I would also assume (dangerous, I know) that Westover as an academic would understand what it would do to her reputation and career if she were caught fabricating this kind of memoir. It isn’t meant to be an academic exercise but I can’t imagine many prestigious universities want to give tenure to professors or otherwise employ historians caught fabricating New York Times Bestsellers. With this in mind, I’m left with believing Westover’s story as the truth. She’s the victim, she has no real reason to lie, and the consequences of this being fabricated are far too damaging to make it worth the risk to her professionally.

Delivery
Westover’s delivery is matter-of-fact—so matter of fact some reviewers have commented on it sounding almost rote. For a less eventful story, this delivery would have definite drawbacks, chief among them putting the reader to sleep. For Westover’s story, however, it worked. She doesn’t have to use lyrical language or drip adjectives over her sentences to gain attention and doing so would have been overkill here. The action here very much speaks for itself.

With all of the craziness of Westover’s childhood events, the story moves at a pretty quick pace. There are no idylls in the wildflowers, save for the occasional sentence about the woman in the mountain who watched over Westover as she grew up at the foot of the mountain. There aren’t really “slow” parts so much as there are slightly less-shocking moments in between the shocking ones.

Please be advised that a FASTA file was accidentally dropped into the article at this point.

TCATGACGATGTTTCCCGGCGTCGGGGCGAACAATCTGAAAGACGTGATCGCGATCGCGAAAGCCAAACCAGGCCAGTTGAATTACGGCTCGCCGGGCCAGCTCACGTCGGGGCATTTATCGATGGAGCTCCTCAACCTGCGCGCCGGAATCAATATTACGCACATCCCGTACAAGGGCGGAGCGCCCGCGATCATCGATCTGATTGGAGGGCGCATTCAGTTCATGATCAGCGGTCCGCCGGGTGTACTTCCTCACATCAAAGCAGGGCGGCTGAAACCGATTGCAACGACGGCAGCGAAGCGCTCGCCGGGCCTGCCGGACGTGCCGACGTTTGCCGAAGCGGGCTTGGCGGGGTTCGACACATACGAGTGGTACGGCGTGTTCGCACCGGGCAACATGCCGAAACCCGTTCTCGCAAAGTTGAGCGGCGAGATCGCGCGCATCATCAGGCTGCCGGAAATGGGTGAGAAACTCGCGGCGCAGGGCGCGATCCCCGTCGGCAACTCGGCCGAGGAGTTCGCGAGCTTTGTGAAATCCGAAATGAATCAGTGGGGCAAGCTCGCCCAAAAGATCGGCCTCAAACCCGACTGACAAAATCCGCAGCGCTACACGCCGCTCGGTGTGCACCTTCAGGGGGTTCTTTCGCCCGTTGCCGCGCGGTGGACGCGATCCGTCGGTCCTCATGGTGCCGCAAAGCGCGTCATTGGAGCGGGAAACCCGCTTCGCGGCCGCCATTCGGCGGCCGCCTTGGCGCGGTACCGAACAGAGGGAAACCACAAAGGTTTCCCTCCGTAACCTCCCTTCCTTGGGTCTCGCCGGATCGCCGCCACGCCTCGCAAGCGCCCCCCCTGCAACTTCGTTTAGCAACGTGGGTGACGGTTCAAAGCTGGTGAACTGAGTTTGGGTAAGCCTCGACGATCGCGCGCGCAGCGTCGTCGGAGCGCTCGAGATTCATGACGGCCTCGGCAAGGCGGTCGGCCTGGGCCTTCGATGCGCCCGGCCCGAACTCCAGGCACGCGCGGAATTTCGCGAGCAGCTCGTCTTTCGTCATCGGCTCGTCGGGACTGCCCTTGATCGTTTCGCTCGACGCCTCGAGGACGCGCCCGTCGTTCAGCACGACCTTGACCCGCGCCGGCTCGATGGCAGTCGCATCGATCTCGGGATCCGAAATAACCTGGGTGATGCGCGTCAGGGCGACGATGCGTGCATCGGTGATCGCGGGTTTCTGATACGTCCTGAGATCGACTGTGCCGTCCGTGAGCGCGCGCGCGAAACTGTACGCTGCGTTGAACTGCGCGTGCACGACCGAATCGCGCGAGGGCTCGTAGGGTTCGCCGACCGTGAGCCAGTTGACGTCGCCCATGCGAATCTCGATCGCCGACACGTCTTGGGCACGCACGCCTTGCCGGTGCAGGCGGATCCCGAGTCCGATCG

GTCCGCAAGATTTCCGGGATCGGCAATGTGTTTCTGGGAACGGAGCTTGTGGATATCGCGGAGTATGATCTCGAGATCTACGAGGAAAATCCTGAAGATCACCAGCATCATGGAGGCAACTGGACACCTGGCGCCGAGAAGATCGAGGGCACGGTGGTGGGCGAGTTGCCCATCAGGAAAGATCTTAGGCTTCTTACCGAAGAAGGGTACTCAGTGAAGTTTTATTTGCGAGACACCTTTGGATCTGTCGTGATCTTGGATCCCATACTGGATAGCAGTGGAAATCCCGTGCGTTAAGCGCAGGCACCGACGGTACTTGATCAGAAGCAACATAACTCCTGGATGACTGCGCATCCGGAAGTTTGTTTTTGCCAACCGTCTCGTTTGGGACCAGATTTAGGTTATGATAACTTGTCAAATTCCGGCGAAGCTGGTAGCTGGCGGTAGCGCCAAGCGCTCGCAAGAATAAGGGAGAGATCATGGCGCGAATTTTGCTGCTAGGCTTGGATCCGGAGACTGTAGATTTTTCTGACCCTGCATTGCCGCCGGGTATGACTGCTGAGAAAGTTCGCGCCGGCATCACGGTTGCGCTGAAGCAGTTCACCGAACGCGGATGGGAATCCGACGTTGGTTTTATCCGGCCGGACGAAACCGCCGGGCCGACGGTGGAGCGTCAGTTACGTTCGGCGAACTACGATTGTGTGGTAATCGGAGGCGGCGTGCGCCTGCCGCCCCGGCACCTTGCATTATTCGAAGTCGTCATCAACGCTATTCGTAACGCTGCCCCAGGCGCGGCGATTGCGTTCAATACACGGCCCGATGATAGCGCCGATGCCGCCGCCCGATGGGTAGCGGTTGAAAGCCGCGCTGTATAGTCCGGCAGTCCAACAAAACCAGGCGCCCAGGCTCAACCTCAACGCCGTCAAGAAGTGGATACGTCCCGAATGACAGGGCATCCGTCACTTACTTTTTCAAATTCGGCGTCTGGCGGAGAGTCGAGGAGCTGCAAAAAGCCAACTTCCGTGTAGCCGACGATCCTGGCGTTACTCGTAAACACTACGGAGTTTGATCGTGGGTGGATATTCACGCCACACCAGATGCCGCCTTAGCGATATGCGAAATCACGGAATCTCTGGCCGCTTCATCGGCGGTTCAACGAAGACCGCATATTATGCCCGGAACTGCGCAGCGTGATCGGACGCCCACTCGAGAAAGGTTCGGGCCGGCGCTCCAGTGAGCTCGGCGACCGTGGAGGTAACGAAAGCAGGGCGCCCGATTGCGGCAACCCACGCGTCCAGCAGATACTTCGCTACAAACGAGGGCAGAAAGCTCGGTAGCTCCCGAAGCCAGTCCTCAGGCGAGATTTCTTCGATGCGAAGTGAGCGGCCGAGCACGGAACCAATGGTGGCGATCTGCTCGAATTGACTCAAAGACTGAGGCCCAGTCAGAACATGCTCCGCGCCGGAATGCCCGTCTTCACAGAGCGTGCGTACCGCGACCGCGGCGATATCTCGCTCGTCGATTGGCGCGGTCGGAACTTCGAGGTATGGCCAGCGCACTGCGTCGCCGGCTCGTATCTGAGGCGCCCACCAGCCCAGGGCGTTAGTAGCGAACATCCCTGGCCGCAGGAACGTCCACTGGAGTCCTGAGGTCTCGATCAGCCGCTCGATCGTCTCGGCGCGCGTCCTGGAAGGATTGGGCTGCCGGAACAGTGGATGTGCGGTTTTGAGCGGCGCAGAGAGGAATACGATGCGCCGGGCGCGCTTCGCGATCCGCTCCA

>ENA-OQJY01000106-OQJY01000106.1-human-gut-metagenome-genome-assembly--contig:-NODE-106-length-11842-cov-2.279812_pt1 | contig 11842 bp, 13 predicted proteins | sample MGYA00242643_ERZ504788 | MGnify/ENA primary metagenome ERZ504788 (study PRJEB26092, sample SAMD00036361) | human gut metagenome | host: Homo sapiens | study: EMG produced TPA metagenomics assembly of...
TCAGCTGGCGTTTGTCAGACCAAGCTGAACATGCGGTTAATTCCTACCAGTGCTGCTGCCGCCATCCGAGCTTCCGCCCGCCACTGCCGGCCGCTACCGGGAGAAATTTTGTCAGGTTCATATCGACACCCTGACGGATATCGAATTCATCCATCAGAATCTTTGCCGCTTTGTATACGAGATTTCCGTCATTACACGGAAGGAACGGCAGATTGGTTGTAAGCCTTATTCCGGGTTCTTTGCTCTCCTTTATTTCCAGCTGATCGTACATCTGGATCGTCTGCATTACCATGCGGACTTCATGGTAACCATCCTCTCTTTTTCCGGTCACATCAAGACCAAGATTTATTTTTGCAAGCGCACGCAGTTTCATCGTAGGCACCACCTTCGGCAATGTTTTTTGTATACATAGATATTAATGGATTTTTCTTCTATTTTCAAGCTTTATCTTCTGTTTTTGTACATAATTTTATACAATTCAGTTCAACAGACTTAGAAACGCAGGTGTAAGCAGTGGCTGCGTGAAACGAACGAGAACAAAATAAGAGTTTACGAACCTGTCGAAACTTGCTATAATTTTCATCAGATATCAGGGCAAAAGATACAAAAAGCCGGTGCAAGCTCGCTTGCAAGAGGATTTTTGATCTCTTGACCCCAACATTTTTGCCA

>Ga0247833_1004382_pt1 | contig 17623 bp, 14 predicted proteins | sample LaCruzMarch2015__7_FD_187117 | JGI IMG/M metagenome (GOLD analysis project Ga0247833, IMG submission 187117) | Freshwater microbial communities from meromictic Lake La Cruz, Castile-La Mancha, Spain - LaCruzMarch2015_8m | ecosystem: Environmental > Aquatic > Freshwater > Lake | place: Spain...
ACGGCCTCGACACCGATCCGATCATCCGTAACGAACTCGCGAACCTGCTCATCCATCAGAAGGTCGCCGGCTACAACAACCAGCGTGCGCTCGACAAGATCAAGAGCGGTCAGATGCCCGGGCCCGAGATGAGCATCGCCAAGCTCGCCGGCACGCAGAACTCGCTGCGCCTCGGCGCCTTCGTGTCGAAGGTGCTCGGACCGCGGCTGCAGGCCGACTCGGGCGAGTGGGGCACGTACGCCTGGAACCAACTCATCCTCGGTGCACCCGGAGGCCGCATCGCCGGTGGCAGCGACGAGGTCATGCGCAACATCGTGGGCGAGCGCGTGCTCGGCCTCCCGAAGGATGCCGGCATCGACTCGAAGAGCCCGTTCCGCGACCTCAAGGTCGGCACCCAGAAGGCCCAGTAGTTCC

The only criticism I have of Westover’s delivery is that it did feel at times like one horror after another. I wondered if there were good times Westover could have shown. I was left with the sense that a kind of Stockholm Syndrome kept her in place, which could certainly be accurate. But even the worst parents can have some redeeming moment—some snippet in time when they are capable of showing love.  I didn’t feel Westover showed the reader any of these times (or if she did, it made no impression and there could have been more). I believe it was hard for Westover to leave—but the hits-keep-coming feeling and the sense of why it was so hard to leave would have been better modulated with a few more moments of levity and love, if they were available for Westover to tell us.

Recommended
Though this is a work of nonfiction, Edcuated is so fast-paced, this work almost served like one of my palate-cleanser thrillers—I gobbled it up and it reset my reading after a string of more literary and slower works. The emotional rollercoaster in the book is work, but the reading of it isn’t. If you are in a place where this book won’t be triggering, this is one I highly recommend.

Notes
Published: February 20, 2018 by Random House (@randomhouse)
Author: Tara Westover
Date read: March 31, 2018
Rating: 4 stars

Review: The Girl Who Never Read Noam Chomsky by Jana Casale

Review: The Girl Who Never Read Noam Chomsky by Jana Casale

I received a digital ARC of this book from Knopf on NetGalley. I’m grateful to Knopf for their generosity and, because I enjoyed the book, was happy to post this honest review. All opinions are my own.